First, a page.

(CNN) -- The world's oldest figurative tattoos have been discovered on two 5,000-year-old mummies from Egypt.
Tattoos depicting a wild bull and a Barbary sheep were found on the upper arm of a male mummy, while the shoulder and upper arm of a female mummy bore "S"-shaped motifs.
The find, details of which are published in the Journal of Archaeological Science, pushes back evidence for the tattooing in Africa by 1,000 years, and it overturns the belief that only women were tattooed in Predynastic Egypt -- the era before the country's unification by the first pharaoh about 3100 BC.
"The symbols being tattooed are quite extraordinary," said Daniel Antoine, one of the lead researchers in the project and the British Museum's curator of physical anthropology.
Antoine says the animals on the man, especially the bull, are likely to be associated with status, power and virility. Both horned animals are frequently depicted in predynastic Egyptian art. Similarly, the S motifs that run vertically over the woman's right shoulder were used in pottery decoration at the time.
Antoine points out that the mummies -- who, according to radiocarbon dating, lived between 3351 and 3017 BC -- were from the period before Egyptian hieroglyphs came into use. This makes it harder to determine the meanings behind the symbols, as all researchers have to go on is parallels with imagery found elsewhere.
He speculates that the tattoos symbolized a combination of things: "referencing status, maybe bravery in the case of the animals, but also maybe something more complex, like cult or magical knowledge or protection."
"They were very sophisticated people 5,000 years ago," he said. "There's no reason why their reasoning for having a tattoo on their body wouldn't be as multifaceted as it is today."
The research suggests that the tattooing process would have been similar to that of today: using a needle to insert a carbon-based element -- probably soot -- under the skin. "They were very fine craftsmen, so I'm sure they would have been very good at tattooing," Antoine said.
Previously, archaeologists thought that tattooing was applied only to women, for fertility or even erotic reasons. The new discovery proves that it involved both sexes.
The mummies, known officially as "Gebelein Man A" and "Gebelein woman," named after the town in the southern part of Upper Egypt, near Luxor, where they were first discovered, have been part of the British Museum's collection for years.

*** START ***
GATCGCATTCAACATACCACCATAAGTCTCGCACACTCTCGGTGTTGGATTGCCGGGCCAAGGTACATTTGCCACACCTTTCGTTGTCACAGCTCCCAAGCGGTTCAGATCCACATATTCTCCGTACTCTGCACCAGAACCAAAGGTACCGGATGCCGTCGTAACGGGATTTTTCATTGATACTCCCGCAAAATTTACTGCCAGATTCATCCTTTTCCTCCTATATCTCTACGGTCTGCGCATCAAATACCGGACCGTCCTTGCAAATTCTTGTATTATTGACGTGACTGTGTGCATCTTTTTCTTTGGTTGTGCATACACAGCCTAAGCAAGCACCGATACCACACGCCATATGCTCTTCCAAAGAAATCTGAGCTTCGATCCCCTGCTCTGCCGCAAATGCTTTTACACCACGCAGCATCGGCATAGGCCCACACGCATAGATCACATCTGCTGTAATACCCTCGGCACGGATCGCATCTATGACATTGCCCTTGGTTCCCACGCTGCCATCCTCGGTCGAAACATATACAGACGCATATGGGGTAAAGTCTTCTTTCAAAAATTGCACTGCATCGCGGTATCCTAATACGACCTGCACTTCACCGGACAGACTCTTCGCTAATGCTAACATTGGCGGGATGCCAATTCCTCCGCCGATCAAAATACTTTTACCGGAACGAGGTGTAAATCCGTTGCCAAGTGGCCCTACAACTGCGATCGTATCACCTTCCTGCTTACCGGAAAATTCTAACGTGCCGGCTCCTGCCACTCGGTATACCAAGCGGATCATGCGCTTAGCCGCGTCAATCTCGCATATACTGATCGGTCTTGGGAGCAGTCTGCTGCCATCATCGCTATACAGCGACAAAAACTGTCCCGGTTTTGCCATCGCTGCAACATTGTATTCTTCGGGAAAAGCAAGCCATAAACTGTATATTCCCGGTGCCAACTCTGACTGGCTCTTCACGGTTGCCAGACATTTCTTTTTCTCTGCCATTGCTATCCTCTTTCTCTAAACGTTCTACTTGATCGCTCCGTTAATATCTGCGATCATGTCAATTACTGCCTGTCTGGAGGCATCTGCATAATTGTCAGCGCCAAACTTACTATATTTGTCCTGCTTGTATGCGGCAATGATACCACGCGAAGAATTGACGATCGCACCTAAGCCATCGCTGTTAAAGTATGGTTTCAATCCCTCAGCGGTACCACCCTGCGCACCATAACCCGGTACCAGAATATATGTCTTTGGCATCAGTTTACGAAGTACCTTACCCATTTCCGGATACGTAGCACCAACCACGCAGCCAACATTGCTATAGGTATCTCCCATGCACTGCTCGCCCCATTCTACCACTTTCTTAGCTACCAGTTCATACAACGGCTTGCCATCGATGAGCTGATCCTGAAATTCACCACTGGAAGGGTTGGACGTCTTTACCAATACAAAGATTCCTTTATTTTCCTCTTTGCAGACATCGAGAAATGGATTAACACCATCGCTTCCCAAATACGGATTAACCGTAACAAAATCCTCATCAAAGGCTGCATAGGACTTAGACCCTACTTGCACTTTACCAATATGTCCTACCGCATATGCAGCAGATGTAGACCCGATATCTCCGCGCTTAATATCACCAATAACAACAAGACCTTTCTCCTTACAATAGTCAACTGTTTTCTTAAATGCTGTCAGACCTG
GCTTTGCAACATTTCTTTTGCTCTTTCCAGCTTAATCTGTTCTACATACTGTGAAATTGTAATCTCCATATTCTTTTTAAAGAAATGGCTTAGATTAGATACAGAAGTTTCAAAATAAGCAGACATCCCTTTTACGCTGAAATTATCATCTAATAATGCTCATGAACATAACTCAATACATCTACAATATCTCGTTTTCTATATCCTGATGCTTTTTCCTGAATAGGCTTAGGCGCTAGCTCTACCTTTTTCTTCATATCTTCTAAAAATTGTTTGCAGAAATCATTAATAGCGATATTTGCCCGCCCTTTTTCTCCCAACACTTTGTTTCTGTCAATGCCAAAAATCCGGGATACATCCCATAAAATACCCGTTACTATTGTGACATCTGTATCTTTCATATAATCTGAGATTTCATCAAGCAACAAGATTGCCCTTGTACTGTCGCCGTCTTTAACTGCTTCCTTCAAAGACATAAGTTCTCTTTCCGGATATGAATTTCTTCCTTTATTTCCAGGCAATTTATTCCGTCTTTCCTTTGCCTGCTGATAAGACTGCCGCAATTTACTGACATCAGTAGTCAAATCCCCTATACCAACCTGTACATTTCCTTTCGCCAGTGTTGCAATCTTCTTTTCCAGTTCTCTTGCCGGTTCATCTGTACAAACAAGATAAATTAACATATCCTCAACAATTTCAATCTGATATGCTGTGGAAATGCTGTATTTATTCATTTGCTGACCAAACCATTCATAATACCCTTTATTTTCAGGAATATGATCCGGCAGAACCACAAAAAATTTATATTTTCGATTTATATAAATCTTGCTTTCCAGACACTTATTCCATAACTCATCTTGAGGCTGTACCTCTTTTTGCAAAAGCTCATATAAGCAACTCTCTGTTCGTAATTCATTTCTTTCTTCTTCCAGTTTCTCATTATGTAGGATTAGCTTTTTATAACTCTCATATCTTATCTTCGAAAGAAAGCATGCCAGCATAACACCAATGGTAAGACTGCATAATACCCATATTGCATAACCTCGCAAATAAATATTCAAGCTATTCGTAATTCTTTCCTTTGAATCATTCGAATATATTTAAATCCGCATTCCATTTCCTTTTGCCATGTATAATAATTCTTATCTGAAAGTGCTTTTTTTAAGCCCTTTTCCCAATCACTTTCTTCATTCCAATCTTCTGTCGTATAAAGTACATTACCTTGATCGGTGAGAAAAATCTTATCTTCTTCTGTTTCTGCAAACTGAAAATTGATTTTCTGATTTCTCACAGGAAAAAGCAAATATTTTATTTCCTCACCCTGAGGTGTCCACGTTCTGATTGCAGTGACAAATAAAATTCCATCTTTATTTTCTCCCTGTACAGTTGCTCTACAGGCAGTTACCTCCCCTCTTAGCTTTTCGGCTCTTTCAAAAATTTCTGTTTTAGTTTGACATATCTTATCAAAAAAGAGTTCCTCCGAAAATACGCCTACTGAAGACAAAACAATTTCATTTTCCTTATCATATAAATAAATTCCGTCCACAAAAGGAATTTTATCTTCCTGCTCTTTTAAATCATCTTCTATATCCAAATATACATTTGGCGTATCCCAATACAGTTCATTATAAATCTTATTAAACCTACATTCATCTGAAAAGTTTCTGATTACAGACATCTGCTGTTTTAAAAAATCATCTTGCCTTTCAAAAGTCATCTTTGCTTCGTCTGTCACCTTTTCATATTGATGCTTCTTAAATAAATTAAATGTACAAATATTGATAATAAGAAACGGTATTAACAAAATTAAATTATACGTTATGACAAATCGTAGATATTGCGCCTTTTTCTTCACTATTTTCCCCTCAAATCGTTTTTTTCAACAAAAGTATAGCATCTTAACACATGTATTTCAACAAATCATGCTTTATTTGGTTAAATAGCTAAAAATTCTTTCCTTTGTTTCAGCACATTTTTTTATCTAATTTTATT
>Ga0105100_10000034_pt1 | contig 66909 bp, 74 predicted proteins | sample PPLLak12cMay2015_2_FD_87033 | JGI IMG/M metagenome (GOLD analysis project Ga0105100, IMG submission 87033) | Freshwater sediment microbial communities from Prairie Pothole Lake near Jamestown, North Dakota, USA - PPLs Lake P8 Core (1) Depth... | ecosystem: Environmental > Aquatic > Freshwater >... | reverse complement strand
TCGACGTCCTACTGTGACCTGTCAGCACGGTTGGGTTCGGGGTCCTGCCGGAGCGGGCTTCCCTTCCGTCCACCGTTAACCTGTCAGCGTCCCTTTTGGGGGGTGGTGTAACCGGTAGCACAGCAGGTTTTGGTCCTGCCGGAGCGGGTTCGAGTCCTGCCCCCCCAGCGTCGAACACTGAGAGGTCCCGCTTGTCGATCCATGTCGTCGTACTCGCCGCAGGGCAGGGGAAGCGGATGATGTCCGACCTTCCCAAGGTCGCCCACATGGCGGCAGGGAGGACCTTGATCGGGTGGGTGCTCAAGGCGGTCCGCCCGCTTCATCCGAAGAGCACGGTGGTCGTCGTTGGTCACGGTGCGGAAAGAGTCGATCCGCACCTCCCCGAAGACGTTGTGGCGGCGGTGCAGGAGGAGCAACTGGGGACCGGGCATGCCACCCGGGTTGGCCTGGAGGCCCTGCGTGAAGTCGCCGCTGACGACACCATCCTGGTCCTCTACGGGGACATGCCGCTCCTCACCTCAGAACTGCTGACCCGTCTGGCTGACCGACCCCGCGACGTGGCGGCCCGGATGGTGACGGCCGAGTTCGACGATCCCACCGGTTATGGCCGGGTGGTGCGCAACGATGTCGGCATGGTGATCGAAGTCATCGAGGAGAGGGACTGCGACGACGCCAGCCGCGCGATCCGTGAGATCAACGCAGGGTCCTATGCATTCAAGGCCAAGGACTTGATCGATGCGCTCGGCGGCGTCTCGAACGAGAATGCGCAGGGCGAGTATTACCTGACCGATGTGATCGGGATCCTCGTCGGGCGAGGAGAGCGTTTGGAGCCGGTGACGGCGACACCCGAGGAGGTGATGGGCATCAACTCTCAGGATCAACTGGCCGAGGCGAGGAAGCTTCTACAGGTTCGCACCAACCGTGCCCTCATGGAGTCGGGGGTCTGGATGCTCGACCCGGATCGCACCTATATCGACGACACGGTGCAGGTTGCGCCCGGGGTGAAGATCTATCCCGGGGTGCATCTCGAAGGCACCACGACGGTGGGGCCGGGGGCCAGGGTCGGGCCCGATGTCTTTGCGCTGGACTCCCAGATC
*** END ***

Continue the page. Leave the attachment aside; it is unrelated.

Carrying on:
The Gebelein man has been on display since his discovery 100 years ago and is one of the museum's most popular attractions. A postmortem exam carried out in 2012 indicates that he was between 18 and 21 when he died and had suffered a stab wound to the back. Tufts of ginger-colored hair can still be seen on his scalp.
However, the dark smudges on his arms had been overlooked until Antoine, who is in charge of all human remains, started conservation work on the mummies and decided to examine their skin with infrared imaging.
Antoine hopes the results inspire other museums to start new research on their existing collections. "It's an opportunity for me to demonstrate that even though some of the collection we have in the museum has been here for a long time, as the science and the technology evolves, there's always new opportunities to find out more," he said.
The oldest example of tattoos are on the Alpine mummy known as Ötzi, who was thought to have lived between 3370 and 3100 BC, almost contemporary with the Gebelein pair.
But the iceman's tattoos consist of geometric patterns rather than figurative images. The locations of Ötzi's tattoos, on acupuncture or healing points, suggest that they were used as a pain relief treatment, whereas the tattoos on the Egyptian mummies were on highly visible areas, designed to be shown off.
Antoine says that this it what makes the find so special: It suggests that tattoos were an art form. "People are mirroring on their bodies what they are also displaying elsewhere," he said.
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